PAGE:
A Pastoral Word
Seeking the Messiah…
On our journey through Lent, our theme will be: Seeking the Messiah. We will do this by taking a look at various Scriptures and singing music during our worship services and Sunday School time, all which recall the promises of God’s Messiah for God’s people. We are doing this because each one of us has our own images, beliefs, concepts of who the Messiah is for us as people of faith and hopefully through our seeking, we will gain a better understanding of how these concepts and images can be found in the person we call Jesus that we proclaim as our Lord and Savior. The term Messiah means “Anointed One” and refers to the one that was to come that would fulfill the promises of God, that would redeem the people of God and bring wholeness to them once more. The concept of the Messiah occurs both in the Old Testament and the New Testament and is part of our tradition as people of faith. As Christians, we see through the lens of the resurrection that Jesus is God’s Anointed One, the one we call Christ, the one who died on a cross and gave his life so that we might live eternally. This is why we proclaim him to be our Messiah, the one who redeems us, the one who nourishes us, the one who makes us whole through the gifts of grace and love.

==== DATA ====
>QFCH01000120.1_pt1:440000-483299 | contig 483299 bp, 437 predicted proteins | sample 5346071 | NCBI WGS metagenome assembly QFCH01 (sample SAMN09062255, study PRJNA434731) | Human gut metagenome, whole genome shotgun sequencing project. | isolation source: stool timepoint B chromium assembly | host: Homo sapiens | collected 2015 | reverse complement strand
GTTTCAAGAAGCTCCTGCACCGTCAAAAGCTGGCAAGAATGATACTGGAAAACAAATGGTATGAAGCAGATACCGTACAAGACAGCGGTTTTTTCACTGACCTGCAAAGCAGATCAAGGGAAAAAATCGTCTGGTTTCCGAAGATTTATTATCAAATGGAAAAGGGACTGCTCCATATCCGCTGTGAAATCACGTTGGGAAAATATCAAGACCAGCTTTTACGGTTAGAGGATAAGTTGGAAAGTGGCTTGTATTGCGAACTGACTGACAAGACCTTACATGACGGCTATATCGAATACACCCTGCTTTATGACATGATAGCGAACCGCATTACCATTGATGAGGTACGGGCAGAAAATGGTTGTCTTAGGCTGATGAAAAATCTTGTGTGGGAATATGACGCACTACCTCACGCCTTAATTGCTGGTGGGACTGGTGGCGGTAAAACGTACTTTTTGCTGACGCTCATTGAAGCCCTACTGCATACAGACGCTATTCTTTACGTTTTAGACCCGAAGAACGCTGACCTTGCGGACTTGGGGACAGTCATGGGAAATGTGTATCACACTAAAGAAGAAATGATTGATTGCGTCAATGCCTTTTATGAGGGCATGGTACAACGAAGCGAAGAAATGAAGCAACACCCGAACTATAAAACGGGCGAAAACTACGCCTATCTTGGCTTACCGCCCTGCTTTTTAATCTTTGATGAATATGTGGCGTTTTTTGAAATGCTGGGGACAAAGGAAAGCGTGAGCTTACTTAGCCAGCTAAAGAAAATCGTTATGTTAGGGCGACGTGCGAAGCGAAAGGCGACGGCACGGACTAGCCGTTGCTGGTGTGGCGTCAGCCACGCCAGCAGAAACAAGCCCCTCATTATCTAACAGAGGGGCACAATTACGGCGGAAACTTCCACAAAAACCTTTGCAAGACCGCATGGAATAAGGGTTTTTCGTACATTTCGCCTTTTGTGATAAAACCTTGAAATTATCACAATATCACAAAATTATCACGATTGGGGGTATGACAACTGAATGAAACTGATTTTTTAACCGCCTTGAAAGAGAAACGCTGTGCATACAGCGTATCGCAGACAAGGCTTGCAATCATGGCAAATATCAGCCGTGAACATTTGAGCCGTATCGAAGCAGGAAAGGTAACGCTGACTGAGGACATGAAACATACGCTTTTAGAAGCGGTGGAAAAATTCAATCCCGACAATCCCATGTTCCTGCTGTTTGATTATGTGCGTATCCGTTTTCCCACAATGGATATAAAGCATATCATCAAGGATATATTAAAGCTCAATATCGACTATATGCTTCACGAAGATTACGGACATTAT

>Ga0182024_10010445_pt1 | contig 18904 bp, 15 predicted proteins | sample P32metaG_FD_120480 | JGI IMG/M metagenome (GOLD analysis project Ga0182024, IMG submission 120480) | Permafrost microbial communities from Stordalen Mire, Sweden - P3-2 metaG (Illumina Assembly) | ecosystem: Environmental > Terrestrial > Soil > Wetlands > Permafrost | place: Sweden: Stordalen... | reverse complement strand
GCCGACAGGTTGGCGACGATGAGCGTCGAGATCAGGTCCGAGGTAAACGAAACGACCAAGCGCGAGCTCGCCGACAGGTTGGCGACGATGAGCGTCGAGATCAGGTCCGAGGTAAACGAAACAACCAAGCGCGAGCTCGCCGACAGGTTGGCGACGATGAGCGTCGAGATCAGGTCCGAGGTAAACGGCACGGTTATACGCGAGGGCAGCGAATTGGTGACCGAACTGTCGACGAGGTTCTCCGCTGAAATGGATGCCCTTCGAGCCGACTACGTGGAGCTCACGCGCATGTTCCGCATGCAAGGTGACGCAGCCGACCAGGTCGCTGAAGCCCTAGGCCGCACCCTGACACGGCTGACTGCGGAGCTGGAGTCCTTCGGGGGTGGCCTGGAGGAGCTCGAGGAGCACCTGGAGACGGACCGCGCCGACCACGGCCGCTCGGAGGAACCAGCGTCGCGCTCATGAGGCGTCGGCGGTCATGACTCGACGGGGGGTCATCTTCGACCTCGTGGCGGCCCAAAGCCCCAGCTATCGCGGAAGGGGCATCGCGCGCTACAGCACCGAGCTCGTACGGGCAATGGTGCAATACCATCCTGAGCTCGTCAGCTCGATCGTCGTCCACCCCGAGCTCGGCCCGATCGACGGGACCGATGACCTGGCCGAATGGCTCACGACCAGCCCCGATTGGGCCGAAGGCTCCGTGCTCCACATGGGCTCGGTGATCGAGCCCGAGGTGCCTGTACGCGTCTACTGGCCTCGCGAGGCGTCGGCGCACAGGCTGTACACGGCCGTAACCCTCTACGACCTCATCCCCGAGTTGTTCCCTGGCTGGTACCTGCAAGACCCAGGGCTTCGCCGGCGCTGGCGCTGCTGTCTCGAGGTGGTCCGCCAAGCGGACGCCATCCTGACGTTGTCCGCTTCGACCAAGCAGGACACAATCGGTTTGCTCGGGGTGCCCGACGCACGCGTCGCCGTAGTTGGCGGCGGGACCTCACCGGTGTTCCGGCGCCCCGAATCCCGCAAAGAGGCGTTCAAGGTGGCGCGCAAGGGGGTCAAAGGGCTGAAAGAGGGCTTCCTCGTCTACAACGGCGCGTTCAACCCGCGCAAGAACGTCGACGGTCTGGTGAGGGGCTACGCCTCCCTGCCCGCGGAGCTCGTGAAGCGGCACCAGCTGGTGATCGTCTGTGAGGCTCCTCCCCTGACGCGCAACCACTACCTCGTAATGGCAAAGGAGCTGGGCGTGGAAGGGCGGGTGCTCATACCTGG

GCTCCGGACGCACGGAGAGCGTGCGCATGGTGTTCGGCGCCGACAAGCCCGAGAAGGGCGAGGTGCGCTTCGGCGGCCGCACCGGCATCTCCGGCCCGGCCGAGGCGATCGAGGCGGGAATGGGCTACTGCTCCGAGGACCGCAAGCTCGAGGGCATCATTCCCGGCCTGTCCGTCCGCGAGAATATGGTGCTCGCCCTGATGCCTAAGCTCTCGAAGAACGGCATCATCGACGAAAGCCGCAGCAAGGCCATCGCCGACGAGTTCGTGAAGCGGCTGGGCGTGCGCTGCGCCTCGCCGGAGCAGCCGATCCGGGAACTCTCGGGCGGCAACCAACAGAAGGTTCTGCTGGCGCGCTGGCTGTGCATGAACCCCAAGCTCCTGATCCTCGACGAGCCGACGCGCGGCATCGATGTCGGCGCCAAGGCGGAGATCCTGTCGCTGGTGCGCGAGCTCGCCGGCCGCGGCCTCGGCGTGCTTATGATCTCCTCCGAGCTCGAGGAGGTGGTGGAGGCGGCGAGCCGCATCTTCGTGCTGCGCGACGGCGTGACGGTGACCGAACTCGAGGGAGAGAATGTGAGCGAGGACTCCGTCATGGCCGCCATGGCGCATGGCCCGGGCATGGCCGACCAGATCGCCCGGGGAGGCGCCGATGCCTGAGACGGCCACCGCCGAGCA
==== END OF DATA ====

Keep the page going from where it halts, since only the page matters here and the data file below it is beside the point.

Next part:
We begin our Lenten journey on Sunday, March 13th. So here is some background on the Messiah to help prepare us for the journey:
“George Frederick Handel was born into a music-loving family in 1685 in Halle, Germany. In 1710, he settled in England, where he composed music for the king while also writing and producing Italian operas. He lost large sums of money on the lavish productions he mounted. Penniless, he decided to return to his native Germany, but first he fulfilled an obligation to write an oratorio in English to raise funds for Irish orphanages.
His close friend, Charles Jennens, gave Handel a libretto for a new oratorio. Now, an oratorio differs from an opera in that it is performed as a concert without stage, sets, costumes, or dramatic action. It is usually based on Scriptural texts. The oratorio proposed by Jennens had three parts-Jesus’ birth, His death, and His resurrection.
During the 24 days in which Handel composed the work, he wrote feverishly, barely touching any food or drink. Each of its three parts includes a series of solos and choruses, each based on a Bible passage. The first performance of his Messiah on April 13, 1742, in Dublin, Ireland, conducted by Handel himself, was a huge success.” (Messiah: Daily Devotionals for Lent)